In A24’s newest psychological horror-thriller, Men, Harper (Jessie Buckley) goes on a countryside retreat alone to heal from a personal tragedy. What she finds instead is a village filled with same-faced men (all played by Rory Kinnear) who in turn stalk, harass, blame, terrify, and gaslight her.
Loosely, the gruesome nightmare that Harper walks through is director Alex Garland’s take on the patriarchy, its ancient origins, and its seemingly unstoppable drive to replicate itself in any situation. As the director of lauded films like Ex Machina and Annihilation, Garland certainly isn’t shy about a little gore, and Men is no exception — with a particularly brutal bloodbath taking place towards the end of the film. But it’s the looming sense of dread and unease that really makes the film so unnerving, as Harper deals with both the trauma of the relationship she is trying to heal from and the constant intrusions of the men populating what should be her safe reprieve.
Ahead of the film’s release (Men is out in theaters Friday, May 20th), NYLON caught up with Buckley to talk about working with Garland, the script’s heavy symbolism, and what she hopes (or doesn’t hope) audiences will take away from the film.
What did you think of the script when you first read it?
I loved it. I found it really compelling and wild and right up my kind of thought-provoking strata. Alex has made amazing films. I think I’d just finished filming Lost Daughter, and we just met for coffee. We were kind of immediately speaking the same language. I loved it. It was quite like a pure script. It was 90 pages. There wasn't much fat. It was very clear, but also abstract. I loved it.
I read an interview with Alex where he says that you, beyond just being the lead actor and carrying the film in that way, really contributed a lot to the film, whether it was your own dialogue or another character’s. Which parts of the film did you add the most to?
Oh, God. I don't know. I felt so creative in it. Alex really held a space for me to offer anything that would come up that morning, where I'd be like, "Oh, I've got an idea. What do you think about this?" I don't think there was any time where he said no. Things like the screaming in the bath, was kind of something I brought, and exiting the house. I had an idea that there would be different kind of states of leaving the house, like she was trying to get out of hell of some sort. That was something that we kind of did very quickly in 30 minutes, but it was kind of every day, tiny, little things.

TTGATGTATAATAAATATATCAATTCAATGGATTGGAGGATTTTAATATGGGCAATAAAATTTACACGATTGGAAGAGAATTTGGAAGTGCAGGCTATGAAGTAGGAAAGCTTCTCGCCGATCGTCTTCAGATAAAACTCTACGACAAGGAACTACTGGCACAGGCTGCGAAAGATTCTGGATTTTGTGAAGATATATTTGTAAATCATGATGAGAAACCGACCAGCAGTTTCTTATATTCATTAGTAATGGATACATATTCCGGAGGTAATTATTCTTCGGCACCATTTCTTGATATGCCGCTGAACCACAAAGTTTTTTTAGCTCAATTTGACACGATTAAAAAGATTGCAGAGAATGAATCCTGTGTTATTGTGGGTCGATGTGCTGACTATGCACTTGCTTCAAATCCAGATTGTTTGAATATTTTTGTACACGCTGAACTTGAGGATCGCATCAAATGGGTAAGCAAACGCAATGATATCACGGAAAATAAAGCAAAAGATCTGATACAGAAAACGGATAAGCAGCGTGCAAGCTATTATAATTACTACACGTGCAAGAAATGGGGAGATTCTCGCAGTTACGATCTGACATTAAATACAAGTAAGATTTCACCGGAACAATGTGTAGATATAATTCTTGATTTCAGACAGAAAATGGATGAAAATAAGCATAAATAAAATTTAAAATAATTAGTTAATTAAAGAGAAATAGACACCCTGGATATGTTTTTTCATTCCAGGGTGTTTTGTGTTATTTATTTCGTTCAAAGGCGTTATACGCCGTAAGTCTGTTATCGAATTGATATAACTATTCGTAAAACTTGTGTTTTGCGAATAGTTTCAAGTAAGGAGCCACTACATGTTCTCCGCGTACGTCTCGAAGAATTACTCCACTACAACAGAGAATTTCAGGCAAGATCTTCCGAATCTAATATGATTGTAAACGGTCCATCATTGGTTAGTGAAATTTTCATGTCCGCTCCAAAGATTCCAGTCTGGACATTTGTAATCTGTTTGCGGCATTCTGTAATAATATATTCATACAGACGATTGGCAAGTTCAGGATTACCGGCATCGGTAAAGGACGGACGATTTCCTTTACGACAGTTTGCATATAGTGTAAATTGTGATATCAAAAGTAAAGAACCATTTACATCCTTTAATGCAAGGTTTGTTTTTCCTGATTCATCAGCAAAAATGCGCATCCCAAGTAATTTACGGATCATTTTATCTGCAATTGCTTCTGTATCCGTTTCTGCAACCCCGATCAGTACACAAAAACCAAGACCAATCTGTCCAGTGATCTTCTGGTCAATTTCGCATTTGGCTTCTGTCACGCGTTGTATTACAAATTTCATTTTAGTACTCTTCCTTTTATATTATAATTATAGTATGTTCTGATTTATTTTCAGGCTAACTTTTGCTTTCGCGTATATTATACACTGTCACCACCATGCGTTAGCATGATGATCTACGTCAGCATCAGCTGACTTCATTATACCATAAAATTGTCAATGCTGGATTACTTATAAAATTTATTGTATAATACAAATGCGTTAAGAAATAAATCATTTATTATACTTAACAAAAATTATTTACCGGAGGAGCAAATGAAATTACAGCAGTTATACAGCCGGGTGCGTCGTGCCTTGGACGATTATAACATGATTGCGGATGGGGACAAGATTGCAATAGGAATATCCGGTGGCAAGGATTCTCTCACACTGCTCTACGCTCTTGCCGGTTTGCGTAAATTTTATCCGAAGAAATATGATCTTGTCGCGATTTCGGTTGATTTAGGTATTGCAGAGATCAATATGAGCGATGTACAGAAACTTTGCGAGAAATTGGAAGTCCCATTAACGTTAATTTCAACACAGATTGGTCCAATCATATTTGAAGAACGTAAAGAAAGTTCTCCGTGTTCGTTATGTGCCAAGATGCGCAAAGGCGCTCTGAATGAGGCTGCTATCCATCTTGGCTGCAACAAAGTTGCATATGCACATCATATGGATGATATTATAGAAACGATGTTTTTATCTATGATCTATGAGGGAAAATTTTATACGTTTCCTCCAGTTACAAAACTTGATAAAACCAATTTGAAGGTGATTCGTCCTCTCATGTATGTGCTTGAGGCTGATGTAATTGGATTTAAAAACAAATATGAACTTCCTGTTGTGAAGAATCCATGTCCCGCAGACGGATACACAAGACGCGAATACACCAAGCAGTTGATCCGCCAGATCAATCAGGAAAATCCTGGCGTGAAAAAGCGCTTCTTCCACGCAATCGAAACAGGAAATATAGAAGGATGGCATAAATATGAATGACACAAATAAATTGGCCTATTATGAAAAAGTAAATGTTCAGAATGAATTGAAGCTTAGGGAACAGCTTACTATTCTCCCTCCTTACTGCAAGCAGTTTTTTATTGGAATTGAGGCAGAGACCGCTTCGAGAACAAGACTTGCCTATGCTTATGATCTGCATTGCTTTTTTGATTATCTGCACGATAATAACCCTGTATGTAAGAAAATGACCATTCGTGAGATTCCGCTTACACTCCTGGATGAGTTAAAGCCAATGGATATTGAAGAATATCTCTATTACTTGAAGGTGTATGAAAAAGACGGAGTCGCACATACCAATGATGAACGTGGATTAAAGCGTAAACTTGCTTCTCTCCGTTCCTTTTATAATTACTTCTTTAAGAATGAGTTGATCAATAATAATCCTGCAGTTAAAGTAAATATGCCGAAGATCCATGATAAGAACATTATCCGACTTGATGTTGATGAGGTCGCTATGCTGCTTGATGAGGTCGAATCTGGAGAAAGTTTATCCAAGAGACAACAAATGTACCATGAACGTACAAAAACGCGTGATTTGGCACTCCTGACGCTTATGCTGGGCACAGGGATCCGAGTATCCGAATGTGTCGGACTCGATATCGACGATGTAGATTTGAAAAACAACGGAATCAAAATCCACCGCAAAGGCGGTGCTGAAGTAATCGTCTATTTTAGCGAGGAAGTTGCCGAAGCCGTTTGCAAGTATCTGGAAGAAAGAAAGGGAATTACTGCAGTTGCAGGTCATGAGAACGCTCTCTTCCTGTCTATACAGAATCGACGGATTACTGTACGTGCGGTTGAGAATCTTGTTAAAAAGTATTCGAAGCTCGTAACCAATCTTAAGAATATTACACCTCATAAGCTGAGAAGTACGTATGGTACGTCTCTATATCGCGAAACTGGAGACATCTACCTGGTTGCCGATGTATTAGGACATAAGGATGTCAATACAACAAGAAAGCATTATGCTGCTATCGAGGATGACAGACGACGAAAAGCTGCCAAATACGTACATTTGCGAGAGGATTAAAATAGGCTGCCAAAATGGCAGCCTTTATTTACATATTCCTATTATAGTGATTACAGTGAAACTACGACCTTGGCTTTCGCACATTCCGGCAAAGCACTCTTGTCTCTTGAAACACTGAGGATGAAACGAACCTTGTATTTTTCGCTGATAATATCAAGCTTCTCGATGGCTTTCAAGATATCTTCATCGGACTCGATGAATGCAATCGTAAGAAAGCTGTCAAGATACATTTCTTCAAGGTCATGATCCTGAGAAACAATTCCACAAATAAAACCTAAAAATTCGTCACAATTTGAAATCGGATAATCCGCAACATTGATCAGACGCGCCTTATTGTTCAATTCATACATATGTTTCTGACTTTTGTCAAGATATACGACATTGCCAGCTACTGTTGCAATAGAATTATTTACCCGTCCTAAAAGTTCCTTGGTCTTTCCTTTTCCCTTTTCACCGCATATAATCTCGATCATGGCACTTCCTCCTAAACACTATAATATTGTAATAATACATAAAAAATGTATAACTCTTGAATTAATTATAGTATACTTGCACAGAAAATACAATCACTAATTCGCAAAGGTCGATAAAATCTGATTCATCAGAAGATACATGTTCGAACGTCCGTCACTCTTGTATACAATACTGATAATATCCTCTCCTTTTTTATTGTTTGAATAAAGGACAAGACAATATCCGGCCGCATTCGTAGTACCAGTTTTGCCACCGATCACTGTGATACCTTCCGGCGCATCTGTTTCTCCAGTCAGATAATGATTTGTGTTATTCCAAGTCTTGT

I was fooling around on the piano one day in between takes and playing the one piano piece that I had learned when I was 17. Alex was like, "Oh, let's film that." It was quite a live set. Rory was the same. Rory is one of the funniest actors I've ever worked with, and also just such a brilliant arranger, especially when he was Geoffrey. He was just kind of free-styling improvisation all the time. It would become its own thing from that. It was really playful. We could kind of bring anything, and yet we definitely something that we were trying to shoot.
Rory was hysterical as Geoffrey.
Oh, loved Geoffrey. Whenever Geoffrey came to set, it was party town. I had to turn away from camera most times when he was there because I just found him hilarious, which was a very necessary, light relief.
There was so much symbolism throughout the film, from the forbidden fruit at the very beginning to the stone carvings throughout. What did you make of the symbolism and was there an overarching theme for you?